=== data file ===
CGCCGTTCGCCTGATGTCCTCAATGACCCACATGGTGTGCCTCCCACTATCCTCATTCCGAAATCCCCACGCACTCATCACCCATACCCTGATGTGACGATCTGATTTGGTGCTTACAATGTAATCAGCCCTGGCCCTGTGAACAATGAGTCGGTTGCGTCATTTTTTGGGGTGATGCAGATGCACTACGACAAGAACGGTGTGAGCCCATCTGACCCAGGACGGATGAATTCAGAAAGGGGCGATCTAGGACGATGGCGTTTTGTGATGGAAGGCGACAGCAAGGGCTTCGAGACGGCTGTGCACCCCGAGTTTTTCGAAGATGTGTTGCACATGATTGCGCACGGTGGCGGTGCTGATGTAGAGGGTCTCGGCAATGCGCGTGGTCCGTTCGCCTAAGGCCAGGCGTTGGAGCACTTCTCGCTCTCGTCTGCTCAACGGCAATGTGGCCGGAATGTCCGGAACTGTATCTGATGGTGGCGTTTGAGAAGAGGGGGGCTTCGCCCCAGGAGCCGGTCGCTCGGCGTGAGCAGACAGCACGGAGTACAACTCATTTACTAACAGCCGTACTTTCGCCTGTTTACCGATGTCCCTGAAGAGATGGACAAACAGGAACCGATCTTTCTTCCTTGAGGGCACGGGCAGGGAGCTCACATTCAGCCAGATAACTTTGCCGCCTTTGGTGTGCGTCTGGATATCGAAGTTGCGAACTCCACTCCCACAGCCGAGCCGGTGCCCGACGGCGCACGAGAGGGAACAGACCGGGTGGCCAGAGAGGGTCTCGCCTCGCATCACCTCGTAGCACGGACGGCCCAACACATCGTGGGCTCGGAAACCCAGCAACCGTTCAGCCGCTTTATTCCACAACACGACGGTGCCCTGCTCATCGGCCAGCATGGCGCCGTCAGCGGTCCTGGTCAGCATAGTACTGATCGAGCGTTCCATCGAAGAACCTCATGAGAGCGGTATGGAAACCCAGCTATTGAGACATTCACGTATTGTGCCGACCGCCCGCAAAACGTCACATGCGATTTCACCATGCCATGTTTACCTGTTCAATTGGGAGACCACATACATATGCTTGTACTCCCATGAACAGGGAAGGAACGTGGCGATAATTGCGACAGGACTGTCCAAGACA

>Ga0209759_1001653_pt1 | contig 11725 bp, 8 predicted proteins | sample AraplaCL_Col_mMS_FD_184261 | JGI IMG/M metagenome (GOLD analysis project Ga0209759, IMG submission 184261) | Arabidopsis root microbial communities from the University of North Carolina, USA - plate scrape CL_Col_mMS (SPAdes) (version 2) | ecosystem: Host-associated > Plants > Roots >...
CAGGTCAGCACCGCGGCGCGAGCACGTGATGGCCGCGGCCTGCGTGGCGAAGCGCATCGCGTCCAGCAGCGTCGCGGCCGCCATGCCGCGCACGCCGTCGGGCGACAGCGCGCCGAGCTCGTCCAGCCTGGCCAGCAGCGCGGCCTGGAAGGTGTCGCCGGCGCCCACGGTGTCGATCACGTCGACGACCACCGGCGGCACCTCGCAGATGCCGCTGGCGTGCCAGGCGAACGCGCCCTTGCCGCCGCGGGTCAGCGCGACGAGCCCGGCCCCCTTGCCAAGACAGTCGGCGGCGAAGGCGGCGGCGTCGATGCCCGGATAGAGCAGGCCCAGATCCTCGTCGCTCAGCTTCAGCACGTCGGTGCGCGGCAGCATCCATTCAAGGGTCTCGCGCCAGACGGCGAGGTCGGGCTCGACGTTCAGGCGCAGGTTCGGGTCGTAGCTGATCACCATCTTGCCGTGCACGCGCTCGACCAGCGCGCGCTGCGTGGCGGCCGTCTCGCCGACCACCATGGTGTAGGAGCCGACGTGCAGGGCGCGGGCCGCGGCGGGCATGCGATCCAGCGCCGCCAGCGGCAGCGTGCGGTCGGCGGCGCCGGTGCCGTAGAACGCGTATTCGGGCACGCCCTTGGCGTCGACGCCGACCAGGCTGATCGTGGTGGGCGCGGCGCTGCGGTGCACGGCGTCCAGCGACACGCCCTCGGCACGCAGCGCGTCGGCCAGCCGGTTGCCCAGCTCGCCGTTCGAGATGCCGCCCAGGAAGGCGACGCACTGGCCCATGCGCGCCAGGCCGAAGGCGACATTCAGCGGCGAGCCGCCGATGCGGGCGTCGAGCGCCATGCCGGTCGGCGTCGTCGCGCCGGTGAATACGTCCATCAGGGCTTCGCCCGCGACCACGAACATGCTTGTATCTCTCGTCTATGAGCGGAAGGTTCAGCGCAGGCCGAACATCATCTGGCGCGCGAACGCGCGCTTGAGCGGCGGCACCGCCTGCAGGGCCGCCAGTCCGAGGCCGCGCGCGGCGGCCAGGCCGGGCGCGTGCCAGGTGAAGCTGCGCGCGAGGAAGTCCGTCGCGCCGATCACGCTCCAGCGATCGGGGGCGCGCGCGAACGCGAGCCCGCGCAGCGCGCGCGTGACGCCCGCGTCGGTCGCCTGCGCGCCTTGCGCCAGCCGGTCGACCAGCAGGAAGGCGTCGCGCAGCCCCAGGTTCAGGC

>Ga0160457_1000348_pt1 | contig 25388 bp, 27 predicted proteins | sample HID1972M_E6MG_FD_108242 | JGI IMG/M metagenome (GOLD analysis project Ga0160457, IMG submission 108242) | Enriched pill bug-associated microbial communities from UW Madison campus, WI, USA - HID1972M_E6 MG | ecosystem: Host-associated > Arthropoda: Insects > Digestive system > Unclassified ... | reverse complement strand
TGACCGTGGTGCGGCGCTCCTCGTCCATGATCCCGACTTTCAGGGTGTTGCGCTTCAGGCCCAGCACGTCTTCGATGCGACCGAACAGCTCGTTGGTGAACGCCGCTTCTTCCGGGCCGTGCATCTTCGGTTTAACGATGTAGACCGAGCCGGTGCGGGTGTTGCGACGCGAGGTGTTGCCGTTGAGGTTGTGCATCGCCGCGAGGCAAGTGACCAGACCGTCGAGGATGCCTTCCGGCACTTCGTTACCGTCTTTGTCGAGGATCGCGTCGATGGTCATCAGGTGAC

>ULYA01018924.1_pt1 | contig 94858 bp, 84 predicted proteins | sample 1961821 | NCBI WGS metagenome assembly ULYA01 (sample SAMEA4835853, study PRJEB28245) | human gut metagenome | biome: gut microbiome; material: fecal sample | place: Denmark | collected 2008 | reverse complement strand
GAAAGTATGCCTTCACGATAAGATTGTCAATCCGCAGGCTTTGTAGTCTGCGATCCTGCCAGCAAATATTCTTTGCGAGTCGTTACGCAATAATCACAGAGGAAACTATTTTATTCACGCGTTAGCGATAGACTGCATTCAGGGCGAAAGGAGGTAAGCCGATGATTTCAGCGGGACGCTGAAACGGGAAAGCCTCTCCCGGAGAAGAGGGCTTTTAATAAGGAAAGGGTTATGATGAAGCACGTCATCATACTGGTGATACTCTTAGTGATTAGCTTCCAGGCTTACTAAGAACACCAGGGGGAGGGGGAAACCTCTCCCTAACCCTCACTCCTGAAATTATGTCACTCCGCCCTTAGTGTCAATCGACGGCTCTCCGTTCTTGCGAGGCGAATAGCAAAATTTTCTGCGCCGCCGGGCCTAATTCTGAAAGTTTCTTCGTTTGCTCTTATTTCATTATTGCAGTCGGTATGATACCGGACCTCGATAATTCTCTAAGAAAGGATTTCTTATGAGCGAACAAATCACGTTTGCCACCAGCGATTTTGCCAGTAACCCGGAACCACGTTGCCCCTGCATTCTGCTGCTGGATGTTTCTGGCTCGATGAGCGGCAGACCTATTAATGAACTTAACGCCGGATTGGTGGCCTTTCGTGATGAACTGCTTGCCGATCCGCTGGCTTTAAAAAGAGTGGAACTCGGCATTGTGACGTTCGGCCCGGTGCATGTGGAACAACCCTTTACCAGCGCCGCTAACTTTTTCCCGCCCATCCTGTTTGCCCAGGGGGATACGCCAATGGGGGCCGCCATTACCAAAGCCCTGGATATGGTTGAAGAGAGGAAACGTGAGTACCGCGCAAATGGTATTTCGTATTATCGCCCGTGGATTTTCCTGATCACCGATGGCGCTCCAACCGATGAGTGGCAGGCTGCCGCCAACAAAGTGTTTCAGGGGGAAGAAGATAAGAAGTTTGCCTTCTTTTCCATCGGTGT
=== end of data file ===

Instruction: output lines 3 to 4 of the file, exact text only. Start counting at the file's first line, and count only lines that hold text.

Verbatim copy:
CAGGTCAGCACCGCGGCGCGAGCACGTGATGGCCGCGGCCTGCGTGGCGAAGCGCATCGCGTCCAGCAGCGTCGCGGCCGCCATGCCGCGCACGCCGTCGGGCGACAGCGCGCCGAGCTCGTCCAGCCTGGCCAGCAGCGCGGCCTGGAAGGTGTCGCCGGCGCCCACGGTGTCGATCACGTCGACGACCACCGGCGGCACCTCGCAGATGCCGCTGGCGTGCCAGGCGAACGCGCCCTTGCCGCCGCGGGTCAGCGCGACGAGCCCGGCCCCCTTGCCAAGACAGTCGGCGGCGAAGGCGGCGGCGTCGATGCCCGGATAGAGCAGGCCCAGATCCTCGTCGCTCAGCTTCAGCACGTCGGTGCGCGGCAGCATCCATTCAAGGGTCTCGCGCCAGACGGCGAGGTCGGGCTCGACGTTCAGGCGCAGGTTCGGGTCGTAGCTGATCACCATCTTGCCGTGCACGCGCTCGACCAGCGCGCGCTGCGTGGCGGCCGTCTCGCCGACCACCATGGTGTAGGAGCCGACGTGCAGGGCGCGGGCCGCGGCGGGCATGCGATCCAGCGCCGCCAGCGGCAGCGTGCGGTCGGCGGCGCCGGTGCCGTAGAACGCGTATTCGGGCACGCCCTTGGCGTCGACGCCGACCAGGCTGATCGTGGTGGGCGCGGCGCTGCGGTGCACGGCGTCCAGCGACACGCCCTCGGCACGCAGCGCGTCGGCCAGCCGGTTGCCCAGCTCGCCGTTCGAGATGCCGCCCAGGAAGGCGACGCACTGGCCCATGCGCGCCAGGCCGAAGGCGACATTCAGCGGCGAGCCGCCGATGCGGGCGTCGAGCGCCATGCCGGTCGGCGTCGTCGCGCCGGTGAATACGTCCATCAGGGCTTCGCCCGCGACCACGAACATGCTTGTATCTCTCGTCTATGAGCGGAAGGTTCAGCGCAGGCCGAACATCATCTGGCGCGCGAACGCGCGCTTGAGCGGCGGCACCGCCTGCAGGGCCGCCAGTCCGAGGCCGCGCGCGGCGGCCAGGCCGGGCGCGTGCCAGGTGAAGCTGCGCGCGAGGAAGTCCGTCGCGCCGATCACGCTCCAGCGATCGGGGGCGCGCGCGAACGCGAGCCCGCGCAGCGCGCGCGTGACGCCCGCGTCGGTCGCCTGCGCGCCTTGCGCCAGCCGGTCGACCAGCAGGAAGGCGTCGCGCAGCCCCAGGTTCAGGC

>Ga0160457_1000348_pt1 | contig 25388 bp, 27 predicted proteins | sample HID1972M_E6MG_FD_108242 | JGI IMG/M metagenome (GOLD analysis project Ga0160457, IMG submission 108242) | Enriched pill bug-associated microbial communities from UW Madison campus, WI, USA - HID1972M_E6 MG | ecosystem: Host-associated > Arthropoda: Insects > Digestive system > Unclassified ... | reverse complement strand